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FDA hands seafood another win with new consumption guidelines

US agency puts more focus on the health benefits of fish consumption for pregnant women, new mothers and children.

The US Food and Drug Administration (FDA) on Tuesday released revised seafood consumption guidelines for expectant and new mothers, women who might become pregnant and children, putting a further focus on the health benefits of seafood consumption.

The new advice, which comes on the heels of revised labeling regulations for the health benefits of consuming omega-3s, updates January 2017 guidelines issued jointly from the FDA and the US Environmental Protection Agency (EPA) aimed at limiting exposure to mercury from fish consumption.

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The new guidelines do not change recommendations on fish consumption based on potential mercury levels, but add new details on seafood's place in a healthy diet, and its potential benefits to heart health and lowering the risk of obesity.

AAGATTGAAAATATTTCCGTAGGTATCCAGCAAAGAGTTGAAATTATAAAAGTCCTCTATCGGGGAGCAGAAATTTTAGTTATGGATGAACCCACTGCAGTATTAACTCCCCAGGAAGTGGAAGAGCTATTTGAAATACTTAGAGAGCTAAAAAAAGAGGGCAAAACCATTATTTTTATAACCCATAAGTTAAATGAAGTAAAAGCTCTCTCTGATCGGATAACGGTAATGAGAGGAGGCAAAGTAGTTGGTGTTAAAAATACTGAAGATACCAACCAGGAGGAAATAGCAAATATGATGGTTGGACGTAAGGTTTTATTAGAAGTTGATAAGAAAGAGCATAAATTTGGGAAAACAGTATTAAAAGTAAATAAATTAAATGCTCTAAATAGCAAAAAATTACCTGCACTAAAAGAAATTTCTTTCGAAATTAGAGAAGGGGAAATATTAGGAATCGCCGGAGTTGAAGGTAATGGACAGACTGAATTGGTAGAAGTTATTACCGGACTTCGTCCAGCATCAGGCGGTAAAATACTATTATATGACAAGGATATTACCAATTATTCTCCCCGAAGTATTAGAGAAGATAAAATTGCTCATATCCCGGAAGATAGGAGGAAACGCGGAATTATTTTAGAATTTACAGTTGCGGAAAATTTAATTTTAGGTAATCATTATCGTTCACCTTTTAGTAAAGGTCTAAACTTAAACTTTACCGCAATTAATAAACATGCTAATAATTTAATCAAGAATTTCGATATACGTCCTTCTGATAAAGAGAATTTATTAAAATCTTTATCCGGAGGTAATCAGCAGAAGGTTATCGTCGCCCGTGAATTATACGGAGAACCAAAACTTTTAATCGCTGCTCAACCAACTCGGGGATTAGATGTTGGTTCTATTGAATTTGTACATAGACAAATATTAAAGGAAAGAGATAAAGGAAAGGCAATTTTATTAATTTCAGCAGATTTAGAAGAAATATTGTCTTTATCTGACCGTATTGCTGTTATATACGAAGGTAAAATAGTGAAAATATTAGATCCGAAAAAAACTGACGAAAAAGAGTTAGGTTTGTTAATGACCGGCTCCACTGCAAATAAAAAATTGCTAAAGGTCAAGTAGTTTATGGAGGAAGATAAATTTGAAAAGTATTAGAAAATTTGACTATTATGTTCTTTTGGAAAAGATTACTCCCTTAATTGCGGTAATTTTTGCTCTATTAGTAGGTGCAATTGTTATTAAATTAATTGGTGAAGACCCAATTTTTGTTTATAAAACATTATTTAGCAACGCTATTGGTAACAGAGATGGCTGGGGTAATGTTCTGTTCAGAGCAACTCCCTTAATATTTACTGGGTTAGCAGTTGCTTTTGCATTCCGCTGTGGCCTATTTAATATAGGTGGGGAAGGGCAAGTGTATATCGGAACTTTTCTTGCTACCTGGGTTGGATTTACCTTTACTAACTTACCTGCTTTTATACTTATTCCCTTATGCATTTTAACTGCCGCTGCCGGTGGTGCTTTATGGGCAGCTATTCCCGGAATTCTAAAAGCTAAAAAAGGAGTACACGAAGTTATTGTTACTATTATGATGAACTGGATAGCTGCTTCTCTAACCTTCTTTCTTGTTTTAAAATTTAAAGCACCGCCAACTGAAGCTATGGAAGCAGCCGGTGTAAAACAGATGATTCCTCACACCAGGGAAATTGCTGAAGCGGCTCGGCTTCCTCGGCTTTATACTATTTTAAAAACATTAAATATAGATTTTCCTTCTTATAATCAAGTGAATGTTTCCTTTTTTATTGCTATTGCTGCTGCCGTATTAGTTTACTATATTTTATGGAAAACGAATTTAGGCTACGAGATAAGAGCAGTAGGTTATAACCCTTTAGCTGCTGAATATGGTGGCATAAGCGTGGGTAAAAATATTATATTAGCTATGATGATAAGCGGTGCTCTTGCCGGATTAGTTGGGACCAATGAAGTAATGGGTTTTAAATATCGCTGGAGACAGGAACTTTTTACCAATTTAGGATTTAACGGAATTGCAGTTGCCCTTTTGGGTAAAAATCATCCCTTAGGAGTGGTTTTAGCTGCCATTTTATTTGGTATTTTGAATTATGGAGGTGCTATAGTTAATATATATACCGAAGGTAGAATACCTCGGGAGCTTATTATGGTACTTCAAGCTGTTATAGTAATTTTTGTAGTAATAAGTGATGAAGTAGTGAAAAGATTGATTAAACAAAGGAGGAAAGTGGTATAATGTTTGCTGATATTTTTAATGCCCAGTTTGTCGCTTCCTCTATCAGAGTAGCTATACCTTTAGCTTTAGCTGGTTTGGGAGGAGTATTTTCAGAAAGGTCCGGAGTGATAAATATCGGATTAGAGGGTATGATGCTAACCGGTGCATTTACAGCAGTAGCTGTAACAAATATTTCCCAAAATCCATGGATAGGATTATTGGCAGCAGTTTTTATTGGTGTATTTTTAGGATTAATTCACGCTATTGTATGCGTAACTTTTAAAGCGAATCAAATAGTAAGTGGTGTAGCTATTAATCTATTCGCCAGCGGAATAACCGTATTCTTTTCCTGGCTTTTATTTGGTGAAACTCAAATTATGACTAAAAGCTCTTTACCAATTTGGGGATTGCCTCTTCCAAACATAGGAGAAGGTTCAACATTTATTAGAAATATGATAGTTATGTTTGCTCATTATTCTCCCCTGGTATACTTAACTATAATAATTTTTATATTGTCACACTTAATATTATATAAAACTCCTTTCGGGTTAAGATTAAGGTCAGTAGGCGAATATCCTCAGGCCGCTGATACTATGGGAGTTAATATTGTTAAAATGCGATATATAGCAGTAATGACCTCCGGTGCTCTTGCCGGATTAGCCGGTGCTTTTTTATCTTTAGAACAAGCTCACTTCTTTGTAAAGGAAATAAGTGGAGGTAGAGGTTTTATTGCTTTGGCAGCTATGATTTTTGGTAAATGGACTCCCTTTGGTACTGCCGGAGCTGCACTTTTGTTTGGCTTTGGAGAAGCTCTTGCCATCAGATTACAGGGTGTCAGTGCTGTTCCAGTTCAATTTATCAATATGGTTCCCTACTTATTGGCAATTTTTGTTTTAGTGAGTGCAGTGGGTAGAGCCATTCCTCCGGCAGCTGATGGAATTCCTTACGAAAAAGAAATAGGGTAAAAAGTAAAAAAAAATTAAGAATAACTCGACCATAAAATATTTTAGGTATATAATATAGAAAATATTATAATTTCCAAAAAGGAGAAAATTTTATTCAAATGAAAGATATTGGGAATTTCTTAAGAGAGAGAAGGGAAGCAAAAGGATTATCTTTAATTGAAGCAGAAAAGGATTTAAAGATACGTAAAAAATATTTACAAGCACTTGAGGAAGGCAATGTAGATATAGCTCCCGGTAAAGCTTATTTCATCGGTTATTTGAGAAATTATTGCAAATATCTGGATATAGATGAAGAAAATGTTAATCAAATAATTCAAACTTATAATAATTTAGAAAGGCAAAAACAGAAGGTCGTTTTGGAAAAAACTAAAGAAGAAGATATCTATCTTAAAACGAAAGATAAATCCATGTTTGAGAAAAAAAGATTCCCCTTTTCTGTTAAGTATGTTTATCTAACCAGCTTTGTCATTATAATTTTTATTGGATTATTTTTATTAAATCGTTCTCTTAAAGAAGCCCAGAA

The 2015-2020 Dietary Guidelines for Americans advised that people two years and older eat at least 8 ounces of seafood per week, and that women who are pregnant or breastfeeding eat 8-12 ounces per week, or two to three servings.

The FDA highlighting a quantifiable amount of seafood that women in these groups should be eating is new for the agency, National Fisheries Institute (NFI) spokesman Gavin Gibbons told IntraFish.

"What we see here is FDA incorporating USDA Dietary Guidelines more into their advice," he said. "We're happy to see that."

Data has shown that more than 20 percent of pregnant American women reported eating no fish in the previous month. Of those that did eat fish, half ate less than 2 ounces per week.

The new guidelines "can have a tremendous impact on future generations of American children," he said.

"The FDA’s goal with this document is to get pregnant women to eat, on average, as much as 6 times more seafood than they currently do," he noted.

The success of the efforts will be based on a consumption metric, Gibbons said.

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